It’s that time of year again. New backpacks, sharpened pencils, meet the teacher nights, tax-free shopping and the smell of a new box of crayons in the air. My first-born starts First grade tomorrow. My “baby” started preschool last week. Time just keeps running away from me and there is nothing I can do about it. I am holding on to these precious days as much as I can and relishing in the fact that despite the countless articles and news stories about young girls growing up way too fast these days, my 6-year-old (who will be 7 this Friday) still plays with baby dolls and has to be tucked in every night and doesn’t know who Justin Bieber is…for the moment.
Since many mommies I know are sending their babies to Kindergarten this year, I thought I would post something I wrote a little over a year ago. It is hard taking that long walk to their classroom for the first time or holding that sweet little hand while they walk on the bus for the first time. The tears came for me, when she got up from her seat on the bus on her first day of Kindergarten to look for me and throw her hand out of the window and wave to me. The sad thing I have discovered is that it doesn’t get easier. I almost cried at “Meet the Teacher” night tonight and I totally lost it last week taking Little C to preschool for the first time. When she started crying, I couldn’t keep it together. Thankfully, the teachers are apparently all too familiar with the situation and one of them came swooping in to my rescue. She picked her up so that I could let go and leave. But I’m not sure I will ever be able to fully do that with my girls. Well, not for a while anyway and I am thankful for that.
Good luck to all of you amazing mothers and fathers who will be taking that long walk to pre-k or Kindergarten or who will be holding back the tears as you wave to the bus or kiss your boy as he heads out for his first day of his last year of high school. I will be praying for all of us for strength and for peace and to enjoy and savor each and every moment we have with our children.
Tea parties, Rainbows and Letting Go
My first-born is starting Kindergarten tomorrow morning and I cannot sleep. I don’t know if it’s the coffee ice cream I had for dinner – clearly I was stress eating or if it was the many thoughts that I have been pushing out of my mind for the past several months. I have to let her go at some point and this is only the beginning. She is growing up on me. Even though it feels like she was born a month ago, she was not. She will be six years old in a few weeks and tomorrow is a turning point and as much as I want to I cannot stop the world from spinning around, I cannot stop time from coming and taking away the baby girl that I have held and made only mine for these past several years. I must share her with the world now. I cannot go back in time and make her a newborn when she looked at me, smiled and I knew for the first time in my life, that my heart was no longer my own. I cannot go back to the day when she was 2 years old when she would babble on about her favorite Miss. Spider book and ask me to read it 20 times in a row. I remember days when we would spend hours having tea parties with her dolls, play in the grass barefooted looking for insects, and spend entire afternoons at the park having picnics together. Not one of them is a single memory in time now; they all run together like a blurry rainbow after a wild spring thunderstorm. It is breathtakingly beautiful but you can’t quite make out a single color.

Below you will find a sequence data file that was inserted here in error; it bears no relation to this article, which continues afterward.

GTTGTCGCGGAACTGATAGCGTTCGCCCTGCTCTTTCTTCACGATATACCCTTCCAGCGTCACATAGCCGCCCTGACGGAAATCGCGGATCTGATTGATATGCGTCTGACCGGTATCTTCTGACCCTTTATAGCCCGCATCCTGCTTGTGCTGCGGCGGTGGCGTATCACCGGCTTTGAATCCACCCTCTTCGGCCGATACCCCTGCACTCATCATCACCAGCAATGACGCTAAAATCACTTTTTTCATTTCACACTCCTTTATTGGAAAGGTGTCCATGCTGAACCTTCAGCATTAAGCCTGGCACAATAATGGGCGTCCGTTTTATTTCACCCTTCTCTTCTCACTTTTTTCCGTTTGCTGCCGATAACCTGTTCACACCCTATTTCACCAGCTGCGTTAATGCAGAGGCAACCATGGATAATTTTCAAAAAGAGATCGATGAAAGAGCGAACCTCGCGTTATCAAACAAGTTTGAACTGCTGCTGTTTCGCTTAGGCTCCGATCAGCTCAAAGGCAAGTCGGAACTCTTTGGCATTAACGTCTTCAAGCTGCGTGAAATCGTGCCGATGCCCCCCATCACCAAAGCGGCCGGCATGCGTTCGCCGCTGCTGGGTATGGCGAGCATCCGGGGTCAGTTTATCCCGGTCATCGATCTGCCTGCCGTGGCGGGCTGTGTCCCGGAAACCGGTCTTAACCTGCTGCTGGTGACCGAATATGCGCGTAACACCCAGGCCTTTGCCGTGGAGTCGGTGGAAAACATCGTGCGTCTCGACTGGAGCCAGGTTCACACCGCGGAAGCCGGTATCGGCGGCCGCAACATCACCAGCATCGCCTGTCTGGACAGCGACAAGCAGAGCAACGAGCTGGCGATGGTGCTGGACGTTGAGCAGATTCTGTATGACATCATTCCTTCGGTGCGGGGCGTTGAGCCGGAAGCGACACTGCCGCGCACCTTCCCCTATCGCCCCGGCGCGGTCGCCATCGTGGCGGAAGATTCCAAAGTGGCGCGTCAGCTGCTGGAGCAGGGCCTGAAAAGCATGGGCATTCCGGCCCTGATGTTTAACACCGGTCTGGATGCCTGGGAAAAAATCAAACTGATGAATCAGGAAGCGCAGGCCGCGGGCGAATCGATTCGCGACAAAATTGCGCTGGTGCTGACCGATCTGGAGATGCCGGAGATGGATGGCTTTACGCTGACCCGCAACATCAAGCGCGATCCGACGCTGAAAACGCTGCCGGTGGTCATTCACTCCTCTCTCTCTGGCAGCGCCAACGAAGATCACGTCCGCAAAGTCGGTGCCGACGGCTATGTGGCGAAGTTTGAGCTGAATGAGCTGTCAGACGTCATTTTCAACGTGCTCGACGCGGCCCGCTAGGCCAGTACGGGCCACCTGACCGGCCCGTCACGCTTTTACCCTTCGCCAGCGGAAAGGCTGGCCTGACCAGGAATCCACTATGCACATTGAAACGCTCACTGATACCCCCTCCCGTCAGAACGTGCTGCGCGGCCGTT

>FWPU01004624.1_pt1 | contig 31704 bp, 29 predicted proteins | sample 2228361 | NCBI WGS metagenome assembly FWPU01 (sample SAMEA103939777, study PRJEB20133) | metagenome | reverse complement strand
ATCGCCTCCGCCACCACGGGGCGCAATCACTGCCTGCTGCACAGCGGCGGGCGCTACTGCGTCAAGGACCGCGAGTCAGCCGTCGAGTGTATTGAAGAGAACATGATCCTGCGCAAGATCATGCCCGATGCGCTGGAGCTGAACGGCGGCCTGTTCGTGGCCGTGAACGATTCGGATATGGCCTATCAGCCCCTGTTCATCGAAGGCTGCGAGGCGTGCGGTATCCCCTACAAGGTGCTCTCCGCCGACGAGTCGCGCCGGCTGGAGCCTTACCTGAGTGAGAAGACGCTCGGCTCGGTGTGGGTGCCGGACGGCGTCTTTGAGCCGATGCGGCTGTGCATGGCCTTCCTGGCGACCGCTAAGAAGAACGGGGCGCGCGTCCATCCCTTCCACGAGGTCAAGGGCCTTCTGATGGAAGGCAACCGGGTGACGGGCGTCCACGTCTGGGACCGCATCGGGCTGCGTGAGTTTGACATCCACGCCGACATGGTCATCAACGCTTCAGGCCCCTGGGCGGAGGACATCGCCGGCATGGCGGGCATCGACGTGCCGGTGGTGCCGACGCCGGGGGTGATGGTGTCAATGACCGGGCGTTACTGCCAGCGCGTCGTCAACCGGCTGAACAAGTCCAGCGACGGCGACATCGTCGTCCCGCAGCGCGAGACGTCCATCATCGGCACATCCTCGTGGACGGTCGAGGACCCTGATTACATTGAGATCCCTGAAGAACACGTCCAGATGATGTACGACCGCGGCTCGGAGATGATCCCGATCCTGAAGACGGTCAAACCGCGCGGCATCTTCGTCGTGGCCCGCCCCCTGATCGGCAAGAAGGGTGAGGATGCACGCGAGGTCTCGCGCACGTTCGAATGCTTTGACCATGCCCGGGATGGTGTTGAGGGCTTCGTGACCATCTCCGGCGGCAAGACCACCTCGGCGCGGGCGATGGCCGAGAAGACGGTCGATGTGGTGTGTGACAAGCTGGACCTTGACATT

Some moments do stand out above others and the rainbow is crystal clear, like the moment she was born. Words don’t describe that moment. The happiness mixed with anxiety, the anticipation then the pain. Not to mention the 27 hours in labor. Believe me I will never forget that! But it was the moment after those hours that I remember the most. Those are the moments that changed my life forever. The worried expression on the doctor’s face after she was born and she didn’t cry. No words from the nurses. I held my breath. Nothing. Then saw her umbilical cord wrapped around her – all around her and around her neck. But the doctor unwrapped the cord and assured me she would be ok. Thankfully, he was right. She was healthy and soon began to cry. And it was such a welcoming sound. After they checked her, they placed her on my chest; she was safe in my arms. Amazing. My girl. Her name means “Blossoming Meadow.” My first. My daughter. God’s blessing to us. Love. There was so much overwhelming love filling my heart. I had never known that kind of love before.
There are a few thoughts right now that bring me so much joy: I get to be C’s mother and no one else and for that I am so thankful. And right now, she may be starting Kindergarten but she still pronounces “except” as “becept” (every single time she says it) and I don’t correct her, she still sleeps with the “lovey” that she did when she was a baby, she can’t ride a bike without training wheels, she hasn’t lost any teeth yet*, and she says she will always be a “Daddy’s Girl” which is quite believable when her eyes sparkle and she grins her sweet, wide toothy grin.
I will be waiting at the bus stop tomorrow when she gets off the bus for the first time and I can’t wait to hear all about the new friends she made and the exciting stories she has to tell about what she’s learned in the new world that is just now opening up to her. It’s hard for me to believe that there will be a day when she won’t need for me to be there at the bus stop waiting for her, but for now I am going to stand and wait for her as long as she needs me to and hope that the day doesn’t come too soon – because this day came much too quickly for this mama.
*She has now lost 3 teeth and one will be gone any day now but she still says “becept” every now and then. 🙂